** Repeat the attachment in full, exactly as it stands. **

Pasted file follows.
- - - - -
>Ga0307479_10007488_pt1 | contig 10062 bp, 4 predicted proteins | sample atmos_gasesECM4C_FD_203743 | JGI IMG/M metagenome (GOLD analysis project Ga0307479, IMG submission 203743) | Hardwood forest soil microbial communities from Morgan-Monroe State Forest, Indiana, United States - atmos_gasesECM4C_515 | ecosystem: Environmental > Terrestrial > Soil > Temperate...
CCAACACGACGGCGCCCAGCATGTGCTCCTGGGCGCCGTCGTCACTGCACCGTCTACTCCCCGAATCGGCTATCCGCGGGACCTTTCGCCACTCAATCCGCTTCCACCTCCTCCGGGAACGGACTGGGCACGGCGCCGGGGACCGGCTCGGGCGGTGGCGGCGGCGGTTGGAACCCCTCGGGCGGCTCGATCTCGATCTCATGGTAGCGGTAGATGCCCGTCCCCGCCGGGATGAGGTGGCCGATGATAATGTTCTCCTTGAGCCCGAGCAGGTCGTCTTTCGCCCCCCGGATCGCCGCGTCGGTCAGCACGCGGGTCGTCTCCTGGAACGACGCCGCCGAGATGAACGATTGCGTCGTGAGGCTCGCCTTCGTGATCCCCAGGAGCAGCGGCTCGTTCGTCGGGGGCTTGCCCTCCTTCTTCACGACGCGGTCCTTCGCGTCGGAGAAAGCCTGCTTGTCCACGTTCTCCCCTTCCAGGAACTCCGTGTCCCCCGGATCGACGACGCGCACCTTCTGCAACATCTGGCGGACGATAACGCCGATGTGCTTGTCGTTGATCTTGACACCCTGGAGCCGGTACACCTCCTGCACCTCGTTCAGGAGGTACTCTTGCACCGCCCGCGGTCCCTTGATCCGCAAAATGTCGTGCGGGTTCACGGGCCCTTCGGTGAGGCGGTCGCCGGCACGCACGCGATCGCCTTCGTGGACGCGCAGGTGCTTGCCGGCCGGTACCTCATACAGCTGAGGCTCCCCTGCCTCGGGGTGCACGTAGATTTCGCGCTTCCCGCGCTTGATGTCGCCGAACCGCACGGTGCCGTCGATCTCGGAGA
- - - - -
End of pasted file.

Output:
>Ga0307479_10007488_pt1 | contig 10062 bp, 4 predicted proteins | sample atmos_gasesECM4C_FD_203743 | JGI IMG/M metagenome (GOLD analysis project Ga0307479, IMG submission 203743) | Hardwood forest soil microbial communities from Morgan-Monroe State Forest, Indiana, United States - atmos_gasesECM4C_515 | ecosystem: Environmental > Terrestrial > Soil > Temperate...
CCAACACGACGGCGCCCAGCATGTGCTCCTGGGCGCCGTCGTCACTGCACCGTCTACTCCCCGAATCGGCTATCCGCGGGACCTTTCGCCACTCAATCCGCTTCCACCTCCTCCGGGAACGGACTGGGCACGGCGCCGGGGACCGGCTCGGGCGGTGGCGGCGGCGGTTGGAACCCCTCGGGCGGCTCGATCTCGATCTCATGGTAGCGGTAGATGCCCGTCCCCGCCGGGATGAGGTGGCCGATGATAATGTTCTCCTTGAGCCCGAGCAGGTCGTCTTTCGCCCCCCGGATCGCCGCGTCGGTCAGCACGCGGGTCGTCTCCTGGAACGACGCCGCCGAGATGAACGATTGCGTCGTGAGGCTCGCCTTCGTGATCCCCAGGAGCAGCGGCTCGTTCGTCGGGGGCTTGCCCTCCTTCTTCACGACGCGGTCCTTCGCGTCGGAGAAAGCCTGCTTGTCCACGTTCTCCCCTTCCAGGAACTCCGTGTCCCCCGGATCGACGACGCGCACCTTCTGCAACATCTGGCGGACGATAACGCCGATGTGCTTGTCGTTGATCTTGACACCCTGGAGCCGGTACACCTCCTGCACCTCGTTCAGGAGGTACTCTTGCACCGCCCGCGGTCCCTTGATCCGCAAAATGTCGTGCGGGTTCACGGGCCCTTCGGTGAGGCGGTCGCCGGCACGCACGCGATCGCCTTCGTGGACGCGCAGGTGCTTGCCGGCCGGTACCTCATACAGCTGAGGCTCCCCTGCCTCGGGGTGCACGTAGATTTCGCGCTTCCCGCGCTTGATGTCGCCGAACCGCACGGTGCCGTCGATCTCGGAGA